The History of CPR
CPR dates back all the way to the 1700’s, when in 1767 The Society for the Recovery of Drowned Persons setup and began researching ways in which to deal with patients who went into SCA.
In 1891, Dr. Friedrich Maass had the honor of being the first person to perform chest compressions in humans. Fast- forward to 1960 where CPR was officially developed by the American Heart Association (AHA). In 1992, the International Liaison Committee on Resuscitation (ILCOR) was created with the goal of fostering relationships and providing a medium for other Countries around the globe to share vital research, training, funding and education. In the year 2000, ILCOR and the AHA launched the first ever International CPR guidelines. The most recent and updated version was introduced to the world in 2020.
Making my Head Spin
To this day, my head still spins every time I hear someone ask me what CPR stands for, why it’s needed, when it’s needed and is it really that important. Here are the answers to these questions. Cardiopulmonary Resuscitation (CPR) increases chance of survival by 2-3 times in patients who are in SCA. When a patient stops breathing, their heart stops beating.
Blood will no longer circulate around the body and eventually cells, especially in the brain get injured and even die. CPR helps circulate blood throughout the body, which contains oxygen and nutrients, with the goal of slowing down the progression of cell death. It’s required immediately when a patient in unconscious, not breathing, not breathing “normally” or gasping. This helps increase chance of survival while waiting for the AED and advanced medical help to arrive. Yes, it’s incredibly important to learn CPR. Everyone should be CPR trained, and most are not. CPR certification and CPR re- certification along with First Aid certification and First Aid re- certification are invaluable skills everyone should know.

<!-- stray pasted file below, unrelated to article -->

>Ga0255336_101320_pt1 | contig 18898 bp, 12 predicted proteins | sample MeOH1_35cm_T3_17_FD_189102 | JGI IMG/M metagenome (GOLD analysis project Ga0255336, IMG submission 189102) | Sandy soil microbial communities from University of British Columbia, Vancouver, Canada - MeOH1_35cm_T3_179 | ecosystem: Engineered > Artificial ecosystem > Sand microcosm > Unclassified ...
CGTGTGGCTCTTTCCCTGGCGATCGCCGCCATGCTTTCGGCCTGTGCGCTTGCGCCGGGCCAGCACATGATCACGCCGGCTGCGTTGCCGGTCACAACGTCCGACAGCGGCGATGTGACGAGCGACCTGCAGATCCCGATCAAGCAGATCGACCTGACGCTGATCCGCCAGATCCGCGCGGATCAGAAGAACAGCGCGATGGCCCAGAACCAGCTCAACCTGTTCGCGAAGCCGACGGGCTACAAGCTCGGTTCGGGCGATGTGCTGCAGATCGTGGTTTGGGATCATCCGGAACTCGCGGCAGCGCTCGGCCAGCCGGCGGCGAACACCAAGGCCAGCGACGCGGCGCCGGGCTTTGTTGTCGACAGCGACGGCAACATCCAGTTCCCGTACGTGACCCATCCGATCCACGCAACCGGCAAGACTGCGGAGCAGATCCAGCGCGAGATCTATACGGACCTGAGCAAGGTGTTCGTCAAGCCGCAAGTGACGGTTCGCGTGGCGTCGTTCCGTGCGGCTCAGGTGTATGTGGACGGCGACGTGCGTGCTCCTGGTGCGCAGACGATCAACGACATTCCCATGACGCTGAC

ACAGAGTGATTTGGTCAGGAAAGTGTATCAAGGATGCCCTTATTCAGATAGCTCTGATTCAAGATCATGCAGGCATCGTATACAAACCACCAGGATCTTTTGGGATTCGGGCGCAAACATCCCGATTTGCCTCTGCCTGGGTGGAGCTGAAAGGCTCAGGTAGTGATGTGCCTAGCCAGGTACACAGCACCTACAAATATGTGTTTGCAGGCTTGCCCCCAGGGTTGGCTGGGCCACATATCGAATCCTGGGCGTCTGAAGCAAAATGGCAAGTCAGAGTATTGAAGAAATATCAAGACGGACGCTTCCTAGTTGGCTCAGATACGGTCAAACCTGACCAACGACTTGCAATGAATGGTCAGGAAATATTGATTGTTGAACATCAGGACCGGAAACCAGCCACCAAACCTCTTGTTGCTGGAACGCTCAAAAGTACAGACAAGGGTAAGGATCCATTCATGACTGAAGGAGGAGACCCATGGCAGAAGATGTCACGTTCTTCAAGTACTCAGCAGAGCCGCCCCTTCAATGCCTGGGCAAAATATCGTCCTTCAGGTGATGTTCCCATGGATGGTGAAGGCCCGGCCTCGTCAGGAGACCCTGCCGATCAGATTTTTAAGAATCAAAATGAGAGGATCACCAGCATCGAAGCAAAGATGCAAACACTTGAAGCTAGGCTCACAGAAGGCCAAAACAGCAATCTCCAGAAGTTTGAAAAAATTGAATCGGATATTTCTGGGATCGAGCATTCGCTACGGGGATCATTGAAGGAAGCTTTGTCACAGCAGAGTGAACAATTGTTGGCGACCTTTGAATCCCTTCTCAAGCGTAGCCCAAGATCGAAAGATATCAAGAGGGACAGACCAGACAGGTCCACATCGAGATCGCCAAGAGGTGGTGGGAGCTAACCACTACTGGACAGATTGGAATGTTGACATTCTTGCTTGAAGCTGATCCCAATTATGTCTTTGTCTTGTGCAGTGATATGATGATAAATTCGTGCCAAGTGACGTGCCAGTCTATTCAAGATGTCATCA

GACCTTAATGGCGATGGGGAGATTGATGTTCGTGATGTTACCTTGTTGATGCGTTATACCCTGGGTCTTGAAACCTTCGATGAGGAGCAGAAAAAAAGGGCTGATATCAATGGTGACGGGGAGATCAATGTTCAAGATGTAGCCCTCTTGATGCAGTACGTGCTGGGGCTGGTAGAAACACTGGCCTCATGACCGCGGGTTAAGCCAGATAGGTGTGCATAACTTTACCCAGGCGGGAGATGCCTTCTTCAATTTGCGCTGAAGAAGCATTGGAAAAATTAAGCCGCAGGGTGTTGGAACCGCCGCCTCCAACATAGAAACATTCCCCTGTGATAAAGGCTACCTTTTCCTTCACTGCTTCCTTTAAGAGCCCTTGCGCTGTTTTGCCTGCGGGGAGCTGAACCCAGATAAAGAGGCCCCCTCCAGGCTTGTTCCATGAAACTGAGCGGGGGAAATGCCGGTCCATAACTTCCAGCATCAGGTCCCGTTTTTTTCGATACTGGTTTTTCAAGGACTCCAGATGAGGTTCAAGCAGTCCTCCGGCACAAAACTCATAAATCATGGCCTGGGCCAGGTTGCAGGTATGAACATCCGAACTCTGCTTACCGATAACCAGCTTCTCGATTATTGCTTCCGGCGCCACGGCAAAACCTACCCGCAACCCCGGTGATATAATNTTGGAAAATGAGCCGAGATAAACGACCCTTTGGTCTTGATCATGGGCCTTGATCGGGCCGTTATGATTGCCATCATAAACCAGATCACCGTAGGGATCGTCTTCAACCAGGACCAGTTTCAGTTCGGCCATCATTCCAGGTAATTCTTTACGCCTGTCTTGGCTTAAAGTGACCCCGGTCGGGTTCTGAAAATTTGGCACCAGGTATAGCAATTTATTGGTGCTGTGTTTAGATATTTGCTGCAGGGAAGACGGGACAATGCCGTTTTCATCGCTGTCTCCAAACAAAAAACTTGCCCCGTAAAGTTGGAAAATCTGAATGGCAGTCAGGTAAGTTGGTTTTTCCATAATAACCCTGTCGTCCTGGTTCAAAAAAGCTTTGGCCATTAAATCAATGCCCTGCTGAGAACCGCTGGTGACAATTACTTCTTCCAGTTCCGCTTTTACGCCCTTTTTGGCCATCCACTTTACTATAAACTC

Heartsaver CPR for Everyone
I have some great news to share, in 2020; new CPR protocols were unveiled by ILCOR and the AHA… drumroll please. Breathing is no longer a requirement when helping someone who requires CPR. Yes, it’s true, if you come a cross a person who requires CPR, you DO NOT have to place your mouth over theirs and give them breaths. Don’t panic; let me explain the rational for you.
Those of you reading this article who have had to perform CPR on a stranger or someone you love, know the amount of stress and anxiety you will experience. You freeze, your brain shuts down, panic takes over, and you lose all control and rational thought. You become ineffective at helping the patient in crisis. The majority of people do not perform CPR when it is warranted and I can see why.